LYNCHBURG, Va. (WFXR) — On Tuesday, Vice Presidential candidate Sen. Kamala Harris’ husband made a campaign stop in Charlottesville, where he referred to the deadly Unite the Right Rally in 2017, saying that rally got former Vice President Joe Biden to run for President.
“It impacted Joe [Biden] so much to see those people with tiki torches spouting anti-Semitic and racist remarks,” said Doug Emhoff, Harris’ husband. “It impacted him so much that he got into the race.”
Emhoff was also campaigning for Dr. Cameron Webb, the Democrat running against Republican Bob Good to represent the 5th district in Congress.
With the pandemic as the backdrop, health care is one of the biggest issues in that race. Both congressional candidates have ideas to reduce the cost of health care, with some similarities.
“I believe there’s reforms that we can do that are market-driven, patient-centric,” said Good.
“The cost of prescription drugs, the cost of insurance,” said Webb. “They care a lot about just the cost of their care in general. They want to get rid of surprise medical bills. They want transparency.”
“Improving transparency, portability, competition, eliminating surprise billing,” said Good.
Here’s where they differ: Good opposes the Affordable Care Act, and Webb’s health care plan calls for expanding the Affordable Care Act with a public option, to allow people to choose a government-run healthcare plan as an alternative to private insurance.
In tweet in May, Webb called a single-payer option, “The best way to achieve equity in healthcare.”
“Now he wants us to trust him with single-payer health care,” said Good. “He wants to eliminate private employer provided health care and move to a government option. Medicare for All.”
Webb was not immediately available for comment after WFXR News discovered the tweet. A spokesperson for Webb says he was speaking theoretically, but that he believes a single-payer would not work in the U.S.
The spokesperson pointed out a number of interviews Webb has given throughout the campaign stating his opposition to Medicare for All. It’s a point Webb also made to WFXR News earlier in the morning on Tuesday, Oct. 13.
“I do not support a single-payer Medicare for All system, but what I do support is a public option to get 30 million additional Americans coverage to make sure that we’re combining the public and private insurance spaces.”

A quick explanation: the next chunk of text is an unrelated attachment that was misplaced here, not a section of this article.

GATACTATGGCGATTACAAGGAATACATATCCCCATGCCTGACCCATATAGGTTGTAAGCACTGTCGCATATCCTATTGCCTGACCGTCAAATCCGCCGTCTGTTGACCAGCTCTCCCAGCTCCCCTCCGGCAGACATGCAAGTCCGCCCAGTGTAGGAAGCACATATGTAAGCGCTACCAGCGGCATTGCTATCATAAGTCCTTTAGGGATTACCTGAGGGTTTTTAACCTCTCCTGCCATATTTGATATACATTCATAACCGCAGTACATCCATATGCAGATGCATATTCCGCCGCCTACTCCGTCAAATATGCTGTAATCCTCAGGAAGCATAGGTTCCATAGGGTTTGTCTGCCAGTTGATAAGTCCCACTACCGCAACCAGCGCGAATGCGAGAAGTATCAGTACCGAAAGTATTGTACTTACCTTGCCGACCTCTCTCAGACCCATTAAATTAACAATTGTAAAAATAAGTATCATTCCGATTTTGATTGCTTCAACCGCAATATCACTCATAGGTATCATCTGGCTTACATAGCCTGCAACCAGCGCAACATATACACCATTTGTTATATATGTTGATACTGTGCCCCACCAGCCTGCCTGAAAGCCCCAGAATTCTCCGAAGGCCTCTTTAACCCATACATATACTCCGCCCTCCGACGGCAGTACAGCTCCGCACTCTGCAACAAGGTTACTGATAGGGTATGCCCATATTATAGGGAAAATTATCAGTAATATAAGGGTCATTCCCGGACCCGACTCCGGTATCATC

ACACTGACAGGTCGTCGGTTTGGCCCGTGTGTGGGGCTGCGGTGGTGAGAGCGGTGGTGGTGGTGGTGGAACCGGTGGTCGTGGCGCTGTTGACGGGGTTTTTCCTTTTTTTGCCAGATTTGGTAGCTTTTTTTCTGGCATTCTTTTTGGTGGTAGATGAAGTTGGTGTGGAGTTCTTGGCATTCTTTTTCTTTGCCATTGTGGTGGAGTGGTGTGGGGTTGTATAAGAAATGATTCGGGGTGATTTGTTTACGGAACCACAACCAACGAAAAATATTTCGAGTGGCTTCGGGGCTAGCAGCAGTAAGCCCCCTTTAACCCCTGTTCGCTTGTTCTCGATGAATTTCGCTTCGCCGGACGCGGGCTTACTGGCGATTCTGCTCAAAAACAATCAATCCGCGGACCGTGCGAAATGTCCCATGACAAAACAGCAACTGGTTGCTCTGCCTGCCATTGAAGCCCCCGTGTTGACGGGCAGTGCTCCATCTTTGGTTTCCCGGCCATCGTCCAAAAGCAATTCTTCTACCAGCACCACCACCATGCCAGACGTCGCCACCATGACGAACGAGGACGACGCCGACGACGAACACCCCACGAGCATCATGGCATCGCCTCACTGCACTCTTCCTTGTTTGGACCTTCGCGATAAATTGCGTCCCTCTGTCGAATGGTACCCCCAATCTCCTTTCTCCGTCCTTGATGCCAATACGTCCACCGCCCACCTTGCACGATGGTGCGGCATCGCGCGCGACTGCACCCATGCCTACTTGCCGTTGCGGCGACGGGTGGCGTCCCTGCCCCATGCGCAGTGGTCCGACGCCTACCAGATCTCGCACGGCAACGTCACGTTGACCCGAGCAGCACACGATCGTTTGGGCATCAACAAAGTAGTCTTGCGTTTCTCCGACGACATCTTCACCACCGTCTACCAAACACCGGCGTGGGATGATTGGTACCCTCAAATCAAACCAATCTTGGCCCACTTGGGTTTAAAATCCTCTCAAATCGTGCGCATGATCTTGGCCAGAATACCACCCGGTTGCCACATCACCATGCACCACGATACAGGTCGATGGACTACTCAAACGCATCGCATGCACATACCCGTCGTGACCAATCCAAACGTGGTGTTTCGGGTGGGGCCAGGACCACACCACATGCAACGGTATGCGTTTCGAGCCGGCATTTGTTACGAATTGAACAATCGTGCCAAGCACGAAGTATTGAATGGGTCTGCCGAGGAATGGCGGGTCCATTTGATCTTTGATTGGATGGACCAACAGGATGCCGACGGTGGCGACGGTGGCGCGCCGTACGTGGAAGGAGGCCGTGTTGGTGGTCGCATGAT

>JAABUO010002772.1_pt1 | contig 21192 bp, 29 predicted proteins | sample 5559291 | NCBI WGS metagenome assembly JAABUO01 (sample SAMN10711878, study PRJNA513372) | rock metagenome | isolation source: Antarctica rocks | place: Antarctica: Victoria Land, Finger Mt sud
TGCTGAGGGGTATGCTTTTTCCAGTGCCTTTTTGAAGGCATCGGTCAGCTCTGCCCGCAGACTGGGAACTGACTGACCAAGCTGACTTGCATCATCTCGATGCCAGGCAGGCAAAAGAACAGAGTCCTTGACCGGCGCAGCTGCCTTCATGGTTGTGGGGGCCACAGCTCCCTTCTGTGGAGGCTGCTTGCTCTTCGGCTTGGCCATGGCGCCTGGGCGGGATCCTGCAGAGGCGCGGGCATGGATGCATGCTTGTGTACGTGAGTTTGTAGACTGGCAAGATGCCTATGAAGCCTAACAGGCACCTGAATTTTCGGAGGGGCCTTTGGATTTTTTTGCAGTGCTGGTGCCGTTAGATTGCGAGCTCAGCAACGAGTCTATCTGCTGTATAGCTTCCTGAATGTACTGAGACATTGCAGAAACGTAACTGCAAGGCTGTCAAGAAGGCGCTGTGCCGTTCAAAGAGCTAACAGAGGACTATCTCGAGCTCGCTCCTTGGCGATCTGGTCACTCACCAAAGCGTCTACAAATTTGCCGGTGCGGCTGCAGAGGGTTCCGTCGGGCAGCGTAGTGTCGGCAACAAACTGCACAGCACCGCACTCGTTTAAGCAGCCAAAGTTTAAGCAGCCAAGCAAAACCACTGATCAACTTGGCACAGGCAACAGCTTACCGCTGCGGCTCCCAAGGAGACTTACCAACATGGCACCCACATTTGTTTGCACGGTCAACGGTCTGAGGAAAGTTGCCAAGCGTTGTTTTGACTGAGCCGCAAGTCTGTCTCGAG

However, shortly after this story appeared online, the Webb Campaign sent WFXR News the following statement:
“Cameron has always been consistent on healthcare: he supports a public option to ensure universal coverage while also maintaining private insurance and choice, which is exactly the plan he described in that Twitter thread. It is typical Washington politics for Bob Good to use an out of context tweet to distort Cameron’s healthcare positions, which he’s consistently explained thousands of times. In a conversation about healthcare theoretically, Cameron made clear that the best and most practical option for the US is a public option. Bob Good’s desperate attack is a transparent effort to hide his own unpopular positions that will eliminate protections for pre-existing conditions, hike costs, and take away healthcare from millions. Of course his agenda is no surprise after Virginians learned of Good’s attempts to hide his financial ties to big pharma corporations that are behind the opioid epidemic and soaring prescription drug prices.”Ben Young, Campaign Manager for Dr. Cameron Webb campaign
Tuesday is the last day to register to vote in Virginia before the general election.
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